The missing Israeli incitement against Palestinians

"Who is the enemy? The Palestinian people. ... They should go, as should the physical homes in which they raised the snakes. Otherwise, more little snakes will be raised here." This noxious and racist quote from Ayelet Shaked, the current Israeli justice minister, failed to make the cut in a resolution — H.Res. 293 — marked up and passed by the House Committee on Foreign Affairs' Middle East and North Africa Subcommittee in a voice vote earlier this month.

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The resolution condemns anti-Semitic and anti-Israel incitement in the Palestinian Authority, but fails to cite one example of Islamophobic or anti-Palestinian incitement by Israeli officials. Herein lays the major problem with H.Res. 293: Like most House resolutions pertaining to the Israeli-Palestinian conflict, it is unabashedly one-sided, dispensing with any pretense of objectivity.

Instead, the authors of the resolution — Reps. Ileana Ros-Lehtinen (R-Fla.) and Ted Deutch (D-Fla.) — cherry-pick a few anti-Jewish statements to stigmatize the Palestinian government as being anti-Semitic. Even worse, the authors of the resolution deliberately conflate legitimate, even innocuous, criticism and observation of Israeli governmental policy with anti-Jewish bigotry. For example, the resolution excoriates Palestinian Authority President Mahmoud Abbas for noting that Israeli attempts to take over the Noble Sanctuary in Jerusalem — home of the al-Aqsa mosque and Dome of the Rock, the third holiest religious site in Islam — could cause a "devastating religious war," an unremarkable, even banal, opinion.

It is not at all self-evident why members of Congress believe that there is a legitimate need to use taxpayer dollars to comb through often obscure and unrepresentative statements by foreign government and religious officials to ferret out examples of hatred and incitement. We have myriad examples of hate speech in the United States, but Congress appears unconcerned about it. Have Ros-Lehtinen and Deutch, for example, introduced a resolution condemning the hate speech that abounds on white supremacist media, which is responsible for nurturing the environment of hatred that poisoned the mind of homegrown terrorist Dylann Roof?

However, if Congress nonetheless deems it appropriate to pass resolutions policing speech within the context of the Israeli-Palestinian conflict, then at the least it should do so dispassionately and holistically. This means also examining and, yes, condemning hatred and incitement by Israeli governmental and religious figures toward Palestinians as well. Unfortunately, there is no dearth of examples.

For example, during Israel's devastating attack on the Gaza Strip last summer, the deputy speaker of Israel's parliament, Moshe Feiglin, referred to Palestinians as "savages of the desert," proclaiming that "the only innocents in Gaza" are Israeli soldiers. Dov Lior, chief rabbi of illegal Jewish settlements in Hebron and Kiryat Arba in the occupied West Bank, called on Israel to "exterminate" the enemy in Gaza. And Col. Ofer Winter, commander of Israel's Givati Bridage, declared a "holy war" on Palestinians in an official communique to soldiers, calling on them "to wipe out an enemy" which "curses and defames God."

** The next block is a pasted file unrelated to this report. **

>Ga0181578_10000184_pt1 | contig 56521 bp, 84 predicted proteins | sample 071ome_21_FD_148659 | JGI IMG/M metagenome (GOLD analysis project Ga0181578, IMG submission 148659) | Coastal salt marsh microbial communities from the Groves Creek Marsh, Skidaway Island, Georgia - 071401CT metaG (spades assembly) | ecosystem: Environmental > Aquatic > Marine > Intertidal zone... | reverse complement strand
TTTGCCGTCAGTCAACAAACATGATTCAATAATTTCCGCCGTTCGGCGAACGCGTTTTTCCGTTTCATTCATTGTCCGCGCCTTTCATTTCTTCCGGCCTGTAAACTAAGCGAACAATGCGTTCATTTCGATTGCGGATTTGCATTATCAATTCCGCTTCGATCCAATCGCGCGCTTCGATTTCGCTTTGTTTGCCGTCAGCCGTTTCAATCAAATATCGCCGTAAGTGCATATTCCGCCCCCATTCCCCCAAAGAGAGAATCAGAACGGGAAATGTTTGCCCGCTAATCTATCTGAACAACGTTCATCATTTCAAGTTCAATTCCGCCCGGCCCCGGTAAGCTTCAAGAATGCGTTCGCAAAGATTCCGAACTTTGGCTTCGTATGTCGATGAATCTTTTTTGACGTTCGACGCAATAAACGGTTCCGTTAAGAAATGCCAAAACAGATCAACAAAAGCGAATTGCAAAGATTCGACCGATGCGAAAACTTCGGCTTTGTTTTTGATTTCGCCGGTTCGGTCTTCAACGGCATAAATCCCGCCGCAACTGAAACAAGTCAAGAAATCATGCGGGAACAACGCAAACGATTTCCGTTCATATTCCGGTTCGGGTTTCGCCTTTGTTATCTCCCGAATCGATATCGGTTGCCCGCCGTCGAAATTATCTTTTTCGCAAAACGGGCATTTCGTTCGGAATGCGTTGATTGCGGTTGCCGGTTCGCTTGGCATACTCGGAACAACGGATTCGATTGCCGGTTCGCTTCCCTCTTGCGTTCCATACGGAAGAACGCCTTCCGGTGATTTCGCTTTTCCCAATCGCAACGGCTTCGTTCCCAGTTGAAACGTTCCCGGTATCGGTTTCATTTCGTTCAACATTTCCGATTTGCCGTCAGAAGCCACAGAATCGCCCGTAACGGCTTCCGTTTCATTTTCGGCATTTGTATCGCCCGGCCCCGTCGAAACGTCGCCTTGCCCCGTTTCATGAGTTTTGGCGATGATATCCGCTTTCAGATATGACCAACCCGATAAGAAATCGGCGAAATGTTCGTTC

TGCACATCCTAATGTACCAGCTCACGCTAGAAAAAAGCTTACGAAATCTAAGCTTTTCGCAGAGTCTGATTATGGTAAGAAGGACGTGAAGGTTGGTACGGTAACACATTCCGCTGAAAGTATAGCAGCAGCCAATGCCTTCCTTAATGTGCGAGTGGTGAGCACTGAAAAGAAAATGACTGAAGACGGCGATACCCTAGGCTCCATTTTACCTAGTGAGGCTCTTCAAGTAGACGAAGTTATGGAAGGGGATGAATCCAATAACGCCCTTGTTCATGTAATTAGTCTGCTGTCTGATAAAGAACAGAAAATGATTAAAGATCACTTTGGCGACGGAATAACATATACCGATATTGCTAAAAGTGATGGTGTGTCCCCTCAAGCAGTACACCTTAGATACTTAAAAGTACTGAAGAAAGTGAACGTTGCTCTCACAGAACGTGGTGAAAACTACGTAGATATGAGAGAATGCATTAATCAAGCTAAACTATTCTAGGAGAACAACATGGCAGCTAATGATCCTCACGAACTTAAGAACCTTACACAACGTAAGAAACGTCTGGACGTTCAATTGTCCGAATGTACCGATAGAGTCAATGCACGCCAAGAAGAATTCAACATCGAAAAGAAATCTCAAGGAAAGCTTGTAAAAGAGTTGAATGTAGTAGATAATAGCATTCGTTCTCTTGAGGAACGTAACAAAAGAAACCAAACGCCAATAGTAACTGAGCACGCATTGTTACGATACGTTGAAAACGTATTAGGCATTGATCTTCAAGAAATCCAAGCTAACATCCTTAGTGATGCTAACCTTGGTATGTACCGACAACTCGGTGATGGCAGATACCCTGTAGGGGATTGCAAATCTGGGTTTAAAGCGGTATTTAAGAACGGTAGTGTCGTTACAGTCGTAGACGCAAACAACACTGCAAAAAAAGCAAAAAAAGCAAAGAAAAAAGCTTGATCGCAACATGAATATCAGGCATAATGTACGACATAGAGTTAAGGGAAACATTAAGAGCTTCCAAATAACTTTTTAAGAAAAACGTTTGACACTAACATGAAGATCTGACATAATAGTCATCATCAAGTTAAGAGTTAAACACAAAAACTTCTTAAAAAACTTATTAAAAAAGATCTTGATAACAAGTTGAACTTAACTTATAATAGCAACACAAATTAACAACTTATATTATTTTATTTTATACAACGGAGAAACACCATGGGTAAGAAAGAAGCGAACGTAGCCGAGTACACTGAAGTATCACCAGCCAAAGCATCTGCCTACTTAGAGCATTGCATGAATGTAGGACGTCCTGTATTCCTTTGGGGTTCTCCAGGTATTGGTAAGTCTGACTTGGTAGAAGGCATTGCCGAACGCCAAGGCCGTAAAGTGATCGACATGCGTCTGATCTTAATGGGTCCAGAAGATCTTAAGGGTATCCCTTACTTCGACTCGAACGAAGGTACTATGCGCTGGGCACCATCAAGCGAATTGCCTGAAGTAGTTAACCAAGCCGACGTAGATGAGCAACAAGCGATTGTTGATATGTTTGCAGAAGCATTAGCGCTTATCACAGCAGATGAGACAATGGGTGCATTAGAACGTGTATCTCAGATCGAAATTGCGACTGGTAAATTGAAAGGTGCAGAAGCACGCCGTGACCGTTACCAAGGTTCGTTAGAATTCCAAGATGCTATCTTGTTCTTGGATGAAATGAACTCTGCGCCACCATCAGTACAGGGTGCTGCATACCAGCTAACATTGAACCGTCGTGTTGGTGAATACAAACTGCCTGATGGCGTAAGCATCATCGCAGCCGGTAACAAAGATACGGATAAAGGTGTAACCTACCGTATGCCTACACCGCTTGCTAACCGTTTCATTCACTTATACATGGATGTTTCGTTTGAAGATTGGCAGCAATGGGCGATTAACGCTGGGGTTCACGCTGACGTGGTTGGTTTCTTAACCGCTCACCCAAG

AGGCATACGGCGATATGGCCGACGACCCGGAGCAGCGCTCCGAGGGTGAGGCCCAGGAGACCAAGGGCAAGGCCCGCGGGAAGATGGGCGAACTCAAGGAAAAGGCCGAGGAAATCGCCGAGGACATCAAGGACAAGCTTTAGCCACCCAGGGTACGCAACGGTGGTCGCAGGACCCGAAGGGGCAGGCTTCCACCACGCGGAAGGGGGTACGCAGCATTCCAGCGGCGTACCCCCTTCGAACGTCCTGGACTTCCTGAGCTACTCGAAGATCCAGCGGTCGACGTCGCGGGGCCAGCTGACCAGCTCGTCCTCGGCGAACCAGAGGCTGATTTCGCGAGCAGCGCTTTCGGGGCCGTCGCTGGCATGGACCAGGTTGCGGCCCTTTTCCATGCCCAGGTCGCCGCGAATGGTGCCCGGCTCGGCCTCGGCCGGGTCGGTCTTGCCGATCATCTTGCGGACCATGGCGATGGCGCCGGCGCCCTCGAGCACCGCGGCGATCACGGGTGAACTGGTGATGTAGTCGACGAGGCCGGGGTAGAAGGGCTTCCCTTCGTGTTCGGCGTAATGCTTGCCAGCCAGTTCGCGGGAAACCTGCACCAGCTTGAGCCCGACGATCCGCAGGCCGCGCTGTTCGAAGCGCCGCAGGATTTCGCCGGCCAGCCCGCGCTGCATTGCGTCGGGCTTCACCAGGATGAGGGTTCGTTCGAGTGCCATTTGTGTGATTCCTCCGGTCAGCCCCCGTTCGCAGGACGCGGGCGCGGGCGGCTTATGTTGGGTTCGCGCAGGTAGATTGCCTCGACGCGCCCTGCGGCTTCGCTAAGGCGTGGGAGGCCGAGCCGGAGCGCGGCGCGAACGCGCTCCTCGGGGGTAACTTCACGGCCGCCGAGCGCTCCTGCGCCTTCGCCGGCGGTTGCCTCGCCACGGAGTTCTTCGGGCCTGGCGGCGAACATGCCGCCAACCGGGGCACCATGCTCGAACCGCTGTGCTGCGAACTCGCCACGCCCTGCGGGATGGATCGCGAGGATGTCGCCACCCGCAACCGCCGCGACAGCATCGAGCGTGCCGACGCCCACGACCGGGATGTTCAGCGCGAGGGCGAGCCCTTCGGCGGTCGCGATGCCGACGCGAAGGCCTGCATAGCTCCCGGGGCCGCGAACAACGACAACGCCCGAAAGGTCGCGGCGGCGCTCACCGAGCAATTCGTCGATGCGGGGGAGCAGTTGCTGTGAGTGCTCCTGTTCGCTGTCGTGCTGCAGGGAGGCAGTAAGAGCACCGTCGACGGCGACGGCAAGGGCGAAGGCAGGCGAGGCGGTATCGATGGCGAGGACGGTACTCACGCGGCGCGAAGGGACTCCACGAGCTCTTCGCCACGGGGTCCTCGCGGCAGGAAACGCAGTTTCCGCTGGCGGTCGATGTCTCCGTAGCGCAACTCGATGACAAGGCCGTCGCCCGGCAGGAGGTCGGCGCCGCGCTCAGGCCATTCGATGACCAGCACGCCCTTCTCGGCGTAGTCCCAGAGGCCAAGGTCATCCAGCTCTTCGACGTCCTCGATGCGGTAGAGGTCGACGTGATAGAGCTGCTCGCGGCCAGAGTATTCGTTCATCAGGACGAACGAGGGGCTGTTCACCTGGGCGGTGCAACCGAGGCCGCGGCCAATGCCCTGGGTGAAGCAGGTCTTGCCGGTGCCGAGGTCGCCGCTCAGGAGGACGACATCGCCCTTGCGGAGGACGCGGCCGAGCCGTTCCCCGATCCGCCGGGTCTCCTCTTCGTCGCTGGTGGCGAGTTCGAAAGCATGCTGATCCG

In addition, some rabbis in Israel and in Israeli settlements in the West Bank have regularly indulged in demeaning, racist and dehumanizing rhetoric against Palestinians. For example, the late Rabbi Ovadia Yosef, former spiritual leader of the Shas political party, stated that "It is forbidden to be merciful" to Arabs. "You must send missiles to them and annihilate them. They are evil and damnable. ... The Lord shall return the Arabs' deeds on their own heads, waste their seed and exterminate them, devastate them and vanish them from this world." The chief rabbi of Safed, Shmuel Eliyahu, denounced Arab culture as "very cruel ... Arabs use different codes and violent norms that amount to an ideology." And the American-born president of a Jewish seminary in the Israeli settlement of Yitzhar, Rabbi Yitzhak Ginsburg, called Arabs a "cancer," urging that Israel be "cleansed" of Arabs and foreigners.

H.Res. 293 finds faults with the Palestinian educational curriculum. Yet the resolution's authors neglect findings from Israeli scholar Nurit Peled-Elhanan, who researched hundreds of Israeli textbooks for her book Palestine in Israeli School Books: Ideology and Propaganda in Education. She found these textbooks invariably showing "The Arab with a camel, in an Ali Baba dress. They describe them as vile and deviant and criminal. ... The only representation is as refugees, primitive farmers and terrorists. You never see a Palestinian child or doctor or teacher or engineer or modern farmer."

The resolution also condemns Palestinians' use of historical maps of Palestine that do not depict Israel. Yet the authors are silent about a study which found that more than three-quarters of all Israeli textbooks have erased the Green Line, the armistice line dividing Israel from Occupied Palestinian Territory.

By omitting any examples of Israeli incitement against Palestinians from their resolution, Reps. Ros-Lehtinen and Deutch do a disservice to the American public by presenting such a blatantly biased picture. Their resolution does nothing to advance Israeli-Palestinian peace, but is merely intended to add to the vilification of Palestinians on Capitol Hill.

The number of the bill referenced in this piece has been corrected.

Ruebner is policy director of the U.S. Campaign to End the Israeli Occupation and author of Shattered Hopes: Obama's Failure to Broker Israeli-Palestinian Peace.

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